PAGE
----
#59 | Birth Story Mini: Andrea's Natural Birth

November 2, 2020

In this episode, one of Cynthia's HypnoBirthing clients, Andrea, shares her pregnancy and birth experience. She wanted a happy, natural birth and describes her process in achieving one, but the predominant thing she feels she learned is that she - and all women - should feel they have choice along the way. That all decisions belong to the birthing mother. 

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View Episode Transcript

My name is Andrea. I'm a first time Mom, I give birth to a beautiful healthy baby girl named Sophia in January of 2020.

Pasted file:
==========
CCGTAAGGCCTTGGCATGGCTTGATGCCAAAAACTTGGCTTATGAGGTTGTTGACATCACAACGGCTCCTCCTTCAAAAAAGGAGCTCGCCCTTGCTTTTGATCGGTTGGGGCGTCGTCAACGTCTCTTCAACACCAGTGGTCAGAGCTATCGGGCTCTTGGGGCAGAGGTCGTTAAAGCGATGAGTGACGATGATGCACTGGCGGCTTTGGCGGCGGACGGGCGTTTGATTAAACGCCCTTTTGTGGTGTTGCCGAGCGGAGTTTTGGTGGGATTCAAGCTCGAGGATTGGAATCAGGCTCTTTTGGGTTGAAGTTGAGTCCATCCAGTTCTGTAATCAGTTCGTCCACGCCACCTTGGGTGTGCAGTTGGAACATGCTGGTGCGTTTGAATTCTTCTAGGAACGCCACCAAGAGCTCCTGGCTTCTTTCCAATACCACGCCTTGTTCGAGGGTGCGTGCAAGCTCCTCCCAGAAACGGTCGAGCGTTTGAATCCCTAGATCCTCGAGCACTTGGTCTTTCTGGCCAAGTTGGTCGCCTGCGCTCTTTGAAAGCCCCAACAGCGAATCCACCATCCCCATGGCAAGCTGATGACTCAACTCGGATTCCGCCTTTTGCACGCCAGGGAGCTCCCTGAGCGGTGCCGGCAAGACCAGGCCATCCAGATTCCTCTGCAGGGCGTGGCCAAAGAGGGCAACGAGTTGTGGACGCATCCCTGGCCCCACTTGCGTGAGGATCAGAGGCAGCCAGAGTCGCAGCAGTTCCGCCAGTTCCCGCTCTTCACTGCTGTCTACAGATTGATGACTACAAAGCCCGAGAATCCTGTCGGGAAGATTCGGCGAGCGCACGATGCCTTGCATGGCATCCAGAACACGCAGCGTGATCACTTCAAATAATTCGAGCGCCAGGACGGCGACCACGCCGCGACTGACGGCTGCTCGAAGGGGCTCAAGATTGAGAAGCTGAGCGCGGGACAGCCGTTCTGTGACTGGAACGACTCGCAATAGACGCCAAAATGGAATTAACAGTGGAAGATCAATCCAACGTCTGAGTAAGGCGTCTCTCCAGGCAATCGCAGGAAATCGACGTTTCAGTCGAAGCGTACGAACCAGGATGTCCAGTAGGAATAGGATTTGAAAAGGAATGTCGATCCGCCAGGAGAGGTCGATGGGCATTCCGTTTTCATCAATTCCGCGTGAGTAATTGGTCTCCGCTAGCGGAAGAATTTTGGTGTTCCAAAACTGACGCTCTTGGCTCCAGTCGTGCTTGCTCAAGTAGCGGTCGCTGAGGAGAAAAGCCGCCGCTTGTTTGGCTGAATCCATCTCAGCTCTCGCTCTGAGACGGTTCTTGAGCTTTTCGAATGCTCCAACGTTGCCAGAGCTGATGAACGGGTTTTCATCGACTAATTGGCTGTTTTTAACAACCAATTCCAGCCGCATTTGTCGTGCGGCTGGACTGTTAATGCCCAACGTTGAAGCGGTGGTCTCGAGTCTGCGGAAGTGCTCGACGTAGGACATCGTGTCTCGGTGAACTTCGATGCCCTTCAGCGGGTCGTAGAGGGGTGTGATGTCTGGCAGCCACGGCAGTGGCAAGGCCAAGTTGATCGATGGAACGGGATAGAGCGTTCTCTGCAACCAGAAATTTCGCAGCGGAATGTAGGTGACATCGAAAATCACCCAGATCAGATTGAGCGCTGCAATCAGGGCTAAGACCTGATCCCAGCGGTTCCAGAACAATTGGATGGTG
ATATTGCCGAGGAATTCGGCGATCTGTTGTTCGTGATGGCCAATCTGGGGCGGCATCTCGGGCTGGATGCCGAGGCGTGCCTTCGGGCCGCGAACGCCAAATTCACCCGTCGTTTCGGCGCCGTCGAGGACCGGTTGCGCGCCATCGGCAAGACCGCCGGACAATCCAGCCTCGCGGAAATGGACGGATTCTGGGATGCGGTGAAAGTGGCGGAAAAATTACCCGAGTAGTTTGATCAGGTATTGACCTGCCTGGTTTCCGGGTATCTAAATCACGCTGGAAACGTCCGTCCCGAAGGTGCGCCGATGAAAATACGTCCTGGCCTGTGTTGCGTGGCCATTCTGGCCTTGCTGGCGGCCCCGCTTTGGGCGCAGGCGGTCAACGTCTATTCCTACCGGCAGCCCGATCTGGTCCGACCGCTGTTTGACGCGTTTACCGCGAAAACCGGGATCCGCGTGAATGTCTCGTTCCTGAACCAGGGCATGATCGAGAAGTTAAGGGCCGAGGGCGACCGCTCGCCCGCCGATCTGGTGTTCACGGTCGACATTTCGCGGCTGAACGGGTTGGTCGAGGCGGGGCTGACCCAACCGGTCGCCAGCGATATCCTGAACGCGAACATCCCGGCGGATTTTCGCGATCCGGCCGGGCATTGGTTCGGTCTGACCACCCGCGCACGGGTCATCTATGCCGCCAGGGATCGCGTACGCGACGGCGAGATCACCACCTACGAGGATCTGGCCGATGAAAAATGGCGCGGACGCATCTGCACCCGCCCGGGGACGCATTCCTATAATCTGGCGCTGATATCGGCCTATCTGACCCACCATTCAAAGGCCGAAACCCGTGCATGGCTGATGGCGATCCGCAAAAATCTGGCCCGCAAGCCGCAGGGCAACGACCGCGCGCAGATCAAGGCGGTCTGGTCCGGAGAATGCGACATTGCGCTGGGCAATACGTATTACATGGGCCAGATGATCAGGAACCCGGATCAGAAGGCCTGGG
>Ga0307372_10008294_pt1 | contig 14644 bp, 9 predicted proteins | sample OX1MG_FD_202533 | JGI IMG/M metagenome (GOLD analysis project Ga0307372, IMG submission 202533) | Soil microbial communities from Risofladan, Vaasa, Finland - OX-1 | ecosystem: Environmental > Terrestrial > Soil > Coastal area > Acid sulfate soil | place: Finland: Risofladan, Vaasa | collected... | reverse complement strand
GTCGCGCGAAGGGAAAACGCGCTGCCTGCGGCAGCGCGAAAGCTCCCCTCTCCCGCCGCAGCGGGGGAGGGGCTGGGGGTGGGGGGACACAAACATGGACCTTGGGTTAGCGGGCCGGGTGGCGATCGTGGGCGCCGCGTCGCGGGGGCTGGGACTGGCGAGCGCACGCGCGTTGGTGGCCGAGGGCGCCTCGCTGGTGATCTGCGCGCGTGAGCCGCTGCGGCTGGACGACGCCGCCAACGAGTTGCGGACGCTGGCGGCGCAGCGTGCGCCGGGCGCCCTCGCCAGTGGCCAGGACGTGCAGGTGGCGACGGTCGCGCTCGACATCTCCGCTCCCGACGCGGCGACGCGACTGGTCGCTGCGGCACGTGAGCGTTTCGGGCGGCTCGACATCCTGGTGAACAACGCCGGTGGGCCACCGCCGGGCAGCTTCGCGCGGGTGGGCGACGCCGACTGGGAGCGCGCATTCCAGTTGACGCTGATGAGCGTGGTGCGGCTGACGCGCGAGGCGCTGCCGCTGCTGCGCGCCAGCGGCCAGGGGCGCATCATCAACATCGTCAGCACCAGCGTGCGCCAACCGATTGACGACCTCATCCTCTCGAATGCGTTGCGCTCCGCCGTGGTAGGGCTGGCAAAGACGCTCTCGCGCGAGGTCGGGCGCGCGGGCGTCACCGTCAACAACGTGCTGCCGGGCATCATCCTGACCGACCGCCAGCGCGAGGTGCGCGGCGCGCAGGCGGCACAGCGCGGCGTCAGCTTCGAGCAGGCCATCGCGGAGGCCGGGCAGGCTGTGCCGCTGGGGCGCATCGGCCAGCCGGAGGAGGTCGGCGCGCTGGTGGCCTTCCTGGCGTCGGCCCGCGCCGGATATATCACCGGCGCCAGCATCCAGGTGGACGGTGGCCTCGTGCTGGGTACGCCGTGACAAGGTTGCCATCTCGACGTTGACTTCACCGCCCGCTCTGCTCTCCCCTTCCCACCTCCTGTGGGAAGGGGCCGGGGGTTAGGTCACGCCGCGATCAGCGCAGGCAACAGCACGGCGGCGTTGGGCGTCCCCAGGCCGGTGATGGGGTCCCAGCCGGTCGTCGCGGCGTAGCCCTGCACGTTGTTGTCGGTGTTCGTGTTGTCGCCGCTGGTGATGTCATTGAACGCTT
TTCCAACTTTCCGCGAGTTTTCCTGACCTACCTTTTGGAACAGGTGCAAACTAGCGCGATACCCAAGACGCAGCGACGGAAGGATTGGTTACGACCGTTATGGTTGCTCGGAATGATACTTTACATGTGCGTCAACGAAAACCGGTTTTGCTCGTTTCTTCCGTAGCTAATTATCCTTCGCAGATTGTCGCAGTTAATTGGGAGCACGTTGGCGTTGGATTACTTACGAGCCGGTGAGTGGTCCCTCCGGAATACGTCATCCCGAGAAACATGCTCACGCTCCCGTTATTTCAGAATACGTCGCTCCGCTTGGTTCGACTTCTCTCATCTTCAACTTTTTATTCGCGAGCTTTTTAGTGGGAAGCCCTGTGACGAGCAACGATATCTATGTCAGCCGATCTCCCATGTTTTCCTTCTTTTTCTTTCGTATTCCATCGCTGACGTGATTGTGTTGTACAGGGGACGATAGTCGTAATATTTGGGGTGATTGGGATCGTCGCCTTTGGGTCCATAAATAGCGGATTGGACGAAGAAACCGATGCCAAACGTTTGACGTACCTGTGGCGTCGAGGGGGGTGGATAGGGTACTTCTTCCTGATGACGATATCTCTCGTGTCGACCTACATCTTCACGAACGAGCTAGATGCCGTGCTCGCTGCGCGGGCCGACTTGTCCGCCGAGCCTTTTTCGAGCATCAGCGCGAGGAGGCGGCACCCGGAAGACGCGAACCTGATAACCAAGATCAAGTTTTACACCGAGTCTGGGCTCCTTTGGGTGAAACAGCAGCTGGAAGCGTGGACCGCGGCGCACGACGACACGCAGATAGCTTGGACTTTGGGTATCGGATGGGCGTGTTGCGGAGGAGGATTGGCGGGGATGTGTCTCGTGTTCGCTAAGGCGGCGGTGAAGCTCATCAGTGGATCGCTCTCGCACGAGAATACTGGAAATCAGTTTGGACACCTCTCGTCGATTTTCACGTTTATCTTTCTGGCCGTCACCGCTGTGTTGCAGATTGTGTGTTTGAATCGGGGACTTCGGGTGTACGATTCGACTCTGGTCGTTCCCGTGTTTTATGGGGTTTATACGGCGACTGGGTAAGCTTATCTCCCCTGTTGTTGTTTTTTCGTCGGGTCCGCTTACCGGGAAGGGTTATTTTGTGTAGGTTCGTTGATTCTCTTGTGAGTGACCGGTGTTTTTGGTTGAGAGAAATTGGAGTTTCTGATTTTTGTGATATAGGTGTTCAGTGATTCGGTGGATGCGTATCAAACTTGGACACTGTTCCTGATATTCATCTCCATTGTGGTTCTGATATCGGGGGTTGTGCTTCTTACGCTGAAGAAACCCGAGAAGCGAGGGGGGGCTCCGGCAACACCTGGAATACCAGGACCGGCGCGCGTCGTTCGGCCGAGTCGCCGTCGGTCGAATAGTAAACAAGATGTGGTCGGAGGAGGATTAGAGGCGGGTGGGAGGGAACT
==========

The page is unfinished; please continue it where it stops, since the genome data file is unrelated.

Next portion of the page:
Now, I was that girl in your friend group who was terrified of needles, hospitals IVs, the thought of an epidural literally made my knees weak, and I shuddered at the thought that I would have to experience that. For some reason, the process of giving birth was always told in two parts, right? Whether it was through friends, family, or even the media. The first part is the awful, awful labor process, and then giving birth. And then the second part consists of the moments after that are completely blissful. When you're holding baby in your arms, and everything is perfect. I felt so beautiful and strong, both in control and not in control. And I was totally okay with that. When I was pregnant, and I wanted my birth story to be a continuation of that. I didn't want it to be this fragmented experience where, you know, I hated the birthing process, I hated being labor and you know, loved holding baby, right. And I appreciate that. For some women, it is like that, but I desperately did not want my experience to be that way. I wasn't quite sure what direction I wanted to take my experience into, until I came across Cynthia's HypnoBirthing center. And that moment changed my life. And my favorite part about HypnoBirthing became the daily hypnosis and the meditation and just being able to practice so hard for what was the marathon of giving birth, and knowing that the experience was going to truly be my own, because of the education that I received. Now, it would be really unfair of me to talk about the amazing experience that I had giving birth and the fact that I thoroughly enjoyed being in labor, and giving birth, if I didn't talk to you about all of the prep work that went into it. Right. So if you run for a marathon, or if you sign up to run a marathon, you practice, you make sure that you practice. Same thing goes for for the birthing process. You need to practice relaxing yourself, and putting yourself at ease and breathing, and giving your body the oxygen that it needs in order to do what it knows to do. So, discovering and practicing hypno birthing is is one thing, introducing this to your physician, if you're at a hospital is a very different ballgame. I loved how my birth story ended up because Sophia was delivered by a resident by the name of Molly Flanagan, who respected my birth plan to a tee, she stopped one of the nurses from turning on all the lights, because you know, I had it on my birth plan that I really wanted the lights off. And not only did she stop her, but she did it in a like with a using a whispering voice. She's like, please, please keep the lights off. You know, she she wants to be calm and relaxed. And I couldn't believe it. Going back to when I when I let my ob gyn know that I was practicing HypnoBirthing, I did so by by presenting my birth plan to her. And if anyone's written a birth plan before put one together, you put a lot of time and care and thought and attention to what you want that very important and significant part of your life to look like right? So I gave her my piece of paper, really excited about it. She glanced at it for a couple of seconds, and gave it back saying you know, honey, we'll do whatever it takes to make sure that mom and baby are safe. I don't want you to worry about anything. We have everything that we need, you know, you don't have to worry about a thing, then and there, I realized that my husband and I would really need to bunker down on what our non negotiables were and that he needed to be my advocate. So what we ultimately decided on was that we were going to stay at home for as long as possible. And that is exactly what we did. I didn't want to have the conversation of being induced, stress me out. And I knew that it would because it came up several times where my ob gyn said well you know, if we approached this date. And you know, a few days after we know we're not seeing any signs of you getting it going into labor, we're going to have to induce you and, you know, put an induction date in the calendar. And that was obviously not something that I wanted to happen, I wanted as little intervention as possible. So after doing a little bit of research, we agreed that, you know, we would do a membrane sweep. On January 17, I took a really, really long walk after having been, after having experienced the membrane sweep the day before, and thought to myself, you know, what, I should get a pedicure, because I'm probably not going to have much time to get one afterwards. And I was very right about that. And I went into labor in the salon, and I knew instantly that it, you know, something was something significant was going to happen. And the surges were more and more powerful and closer, and time and frequency. So I called my husband and I told them, you know, hey, I'm gonna, I'm gonna be home tonight, just hanging out, I won't go to my mom's and I, I stayed on the couch, I'm starting to write thank you letters for the folks that attended my baby shower. And I was smiling to myself, because, you know, I thought how special and thanking everyone for all of their, you know, presence and gifts and their presence and babies is literally making her way. At the time, I didn't know what gender Sophia was, I wanted to keep it a surprise. But my husband knew. So that that was an interesting twist. So that night, George got my husband, he got a bunch of candles ready to go just to make it as relaxing of an environment as possible. We had our yoga ball, we had lavender, lavender oil, and just tried to make it as comfortable of an environment as possible for me to practice my breathing and going in and out of this very sweet hypnosis. I get goosebumps because it's hard to explain. Honestly, you're in a situation where your entire life you went through the notion of Oh, giving birth is miserable and painful, and you you're going to be screaming, you're going to be sweating, you're not going to be comfortable. And here I was in my bed, breathing, smiling, talking to George listening to my, my birth affirmations. And just relaxing. I mean, I couldn't believe it. It was hard to believe we had a bath going, which was amazing. And I ate, I drank water. I had snacks all throughout the night, I went to labor at I want to say 6pm. And at eight o'clock, my water broke. Now there were points where I was, you know, swaying on the toilet, which I know perhaps sounds a little weird, but it was the most comfortable spot for me at the time. I was thinking to myself, why am I doing this?